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By: Dr. John T. Self

Great Employees?

Do you find yourself complaining every day about one or two employees who just don't care? Are there some employees whom you just can't motivate no matter what incentive is offered? Do you have certain employees that "get by" somehow by doing the minimum amount of effort each day and your staff knows it?

Do you find yourself defending a certain employee who you suspect is not putting out anywhere close to the same effort as other employees?

We all play favorites, but the trick is to play favorites for the right reasons. So many of us have been fooled by thinking a particular employee was great only to find out later, much later, that they were really one of our worst employees. How could this happen?

It happens because these types of employees are smart and are great, but they are great only in knowing who to suck up to. They know you, as the general manager, have the ultimate power. One word from you and they are forgiven or given another chance or have the best station. They will bust it when they are working with you because they know they have to be "on". Unfortunately, all of your employees and the assistant managers know the real person who shows up when you are not there. That person does not even come close to being the person that you think you know.

You might want to really pause when you start defending someone and actually think about why you have to repeatedly defend someone who is a "great" employee. Truly great employees never need defending. The problem is that they can go unnoticed, because they just do their job exceptionally well without needing to be in your face about it, like the other "great" employees. Test it out. Take an informal poll of your employees to find out who they think are the great employees. They'll tell you and it just might surprise you because you never noticed them before.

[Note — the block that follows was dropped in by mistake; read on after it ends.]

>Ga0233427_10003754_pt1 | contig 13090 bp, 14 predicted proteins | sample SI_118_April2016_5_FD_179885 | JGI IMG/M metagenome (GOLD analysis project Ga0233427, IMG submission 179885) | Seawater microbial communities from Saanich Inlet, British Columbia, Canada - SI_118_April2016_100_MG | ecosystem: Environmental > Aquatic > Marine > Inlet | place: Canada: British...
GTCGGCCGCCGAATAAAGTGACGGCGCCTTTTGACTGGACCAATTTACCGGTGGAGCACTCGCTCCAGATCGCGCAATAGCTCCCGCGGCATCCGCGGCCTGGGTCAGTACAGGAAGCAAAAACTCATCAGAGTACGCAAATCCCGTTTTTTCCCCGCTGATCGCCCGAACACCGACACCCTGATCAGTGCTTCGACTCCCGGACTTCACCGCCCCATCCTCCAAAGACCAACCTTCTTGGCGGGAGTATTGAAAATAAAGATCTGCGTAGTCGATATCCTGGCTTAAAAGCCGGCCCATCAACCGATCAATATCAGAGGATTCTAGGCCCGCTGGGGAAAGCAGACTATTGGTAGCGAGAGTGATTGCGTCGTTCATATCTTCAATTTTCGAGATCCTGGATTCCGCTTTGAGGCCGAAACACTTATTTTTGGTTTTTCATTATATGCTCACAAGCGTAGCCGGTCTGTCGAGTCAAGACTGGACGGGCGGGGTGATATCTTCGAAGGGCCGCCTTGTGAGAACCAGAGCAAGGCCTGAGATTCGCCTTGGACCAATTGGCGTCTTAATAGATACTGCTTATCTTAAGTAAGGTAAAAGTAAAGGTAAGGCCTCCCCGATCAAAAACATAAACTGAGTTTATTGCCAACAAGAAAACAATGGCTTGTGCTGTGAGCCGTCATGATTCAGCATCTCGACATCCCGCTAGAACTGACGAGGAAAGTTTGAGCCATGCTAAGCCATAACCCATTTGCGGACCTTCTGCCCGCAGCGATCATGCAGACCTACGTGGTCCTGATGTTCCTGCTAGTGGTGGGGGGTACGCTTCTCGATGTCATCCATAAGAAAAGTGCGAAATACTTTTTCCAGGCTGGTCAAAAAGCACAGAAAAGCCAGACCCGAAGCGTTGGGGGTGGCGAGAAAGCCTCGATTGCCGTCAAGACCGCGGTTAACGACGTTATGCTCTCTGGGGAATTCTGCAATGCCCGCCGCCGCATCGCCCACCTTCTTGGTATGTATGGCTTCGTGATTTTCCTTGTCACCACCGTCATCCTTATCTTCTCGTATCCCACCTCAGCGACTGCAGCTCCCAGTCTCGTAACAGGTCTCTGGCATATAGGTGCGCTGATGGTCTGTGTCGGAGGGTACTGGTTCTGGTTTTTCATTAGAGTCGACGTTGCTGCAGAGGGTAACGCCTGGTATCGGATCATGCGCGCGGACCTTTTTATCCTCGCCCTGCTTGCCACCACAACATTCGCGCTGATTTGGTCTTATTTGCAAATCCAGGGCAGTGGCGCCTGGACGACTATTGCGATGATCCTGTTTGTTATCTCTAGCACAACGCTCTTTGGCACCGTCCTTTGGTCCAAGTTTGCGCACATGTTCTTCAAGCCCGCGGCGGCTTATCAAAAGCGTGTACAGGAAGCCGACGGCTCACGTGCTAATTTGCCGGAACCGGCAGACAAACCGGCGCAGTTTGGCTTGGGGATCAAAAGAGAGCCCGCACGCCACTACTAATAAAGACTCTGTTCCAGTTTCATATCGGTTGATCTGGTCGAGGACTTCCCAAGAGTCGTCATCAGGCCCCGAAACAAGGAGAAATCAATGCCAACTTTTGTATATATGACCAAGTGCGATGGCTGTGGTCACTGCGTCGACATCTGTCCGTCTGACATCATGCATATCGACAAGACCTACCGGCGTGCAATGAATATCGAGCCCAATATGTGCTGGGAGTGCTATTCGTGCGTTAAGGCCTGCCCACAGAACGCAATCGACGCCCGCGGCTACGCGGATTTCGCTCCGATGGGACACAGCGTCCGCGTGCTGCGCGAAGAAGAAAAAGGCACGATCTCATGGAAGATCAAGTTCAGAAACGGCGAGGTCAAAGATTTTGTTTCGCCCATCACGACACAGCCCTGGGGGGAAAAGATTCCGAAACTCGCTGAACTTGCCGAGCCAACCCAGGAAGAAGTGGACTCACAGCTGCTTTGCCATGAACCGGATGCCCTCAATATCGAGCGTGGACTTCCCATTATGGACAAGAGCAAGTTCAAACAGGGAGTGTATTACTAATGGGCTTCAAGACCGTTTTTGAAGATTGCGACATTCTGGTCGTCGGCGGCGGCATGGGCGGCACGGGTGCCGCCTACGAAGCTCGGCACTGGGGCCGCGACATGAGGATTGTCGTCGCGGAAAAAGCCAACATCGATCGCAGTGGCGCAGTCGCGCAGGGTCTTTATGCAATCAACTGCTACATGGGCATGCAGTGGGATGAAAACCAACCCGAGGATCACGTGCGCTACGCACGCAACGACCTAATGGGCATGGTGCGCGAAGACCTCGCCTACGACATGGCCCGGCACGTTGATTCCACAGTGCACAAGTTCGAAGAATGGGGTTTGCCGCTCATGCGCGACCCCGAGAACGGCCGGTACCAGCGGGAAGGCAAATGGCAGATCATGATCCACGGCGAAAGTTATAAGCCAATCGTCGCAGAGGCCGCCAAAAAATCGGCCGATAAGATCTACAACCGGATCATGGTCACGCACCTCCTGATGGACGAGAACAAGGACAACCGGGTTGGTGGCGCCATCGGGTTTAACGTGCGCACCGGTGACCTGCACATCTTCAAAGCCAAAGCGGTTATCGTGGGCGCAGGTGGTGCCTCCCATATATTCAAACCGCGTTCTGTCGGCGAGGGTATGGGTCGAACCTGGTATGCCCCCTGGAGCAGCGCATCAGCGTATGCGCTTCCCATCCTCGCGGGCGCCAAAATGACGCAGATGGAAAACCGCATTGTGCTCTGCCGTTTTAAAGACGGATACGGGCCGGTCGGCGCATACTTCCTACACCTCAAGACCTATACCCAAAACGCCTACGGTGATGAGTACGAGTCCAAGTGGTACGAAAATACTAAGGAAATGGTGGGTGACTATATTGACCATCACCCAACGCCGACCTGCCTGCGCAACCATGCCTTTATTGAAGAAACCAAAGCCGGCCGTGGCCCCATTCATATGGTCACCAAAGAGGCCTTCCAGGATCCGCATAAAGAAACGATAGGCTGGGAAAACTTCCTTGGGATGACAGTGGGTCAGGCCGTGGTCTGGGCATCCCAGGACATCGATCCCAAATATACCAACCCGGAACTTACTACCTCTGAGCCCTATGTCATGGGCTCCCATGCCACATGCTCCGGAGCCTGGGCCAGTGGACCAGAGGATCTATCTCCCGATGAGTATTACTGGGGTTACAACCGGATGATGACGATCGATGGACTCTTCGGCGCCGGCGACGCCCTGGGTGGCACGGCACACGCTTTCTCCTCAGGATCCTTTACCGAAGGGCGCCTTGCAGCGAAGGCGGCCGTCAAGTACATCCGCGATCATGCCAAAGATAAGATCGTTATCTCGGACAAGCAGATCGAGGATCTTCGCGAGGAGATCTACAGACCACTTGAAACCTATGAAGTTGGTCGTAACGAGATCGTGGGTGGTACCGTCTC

The majority of the time the really great employees never make waves, are not flashy, and become invisible. That's generally fine with them, but it stops being fine when management gives special breaks to employees who the entire staff knows are less than great.

This causes real damage to morale, service, and ultimately causes your restaurant to spiral down and lose your best people.

Keeping these favorites makes no sense. It makes management appear weak and easily manipulated. Your employees know who the really great employees are. Isn't it time you do too?

About the author:  John T. Self is a lecturer at The Collins School of Hospitality Management at California State Polytechnic University (Cal Poly Pomona). Prior to entering academe, Dr. Self spent fifteen years in the restaurant industry. While in the corporate world, he worked for several chains including overseeing six restaurants with sales of over twenty million dollars. He has also owned three independent restaurants. While at Golden Gate University, he started the partnership with Dalian University of Technology in Dalian, China and is continuing in that involvement at Cal Poly.

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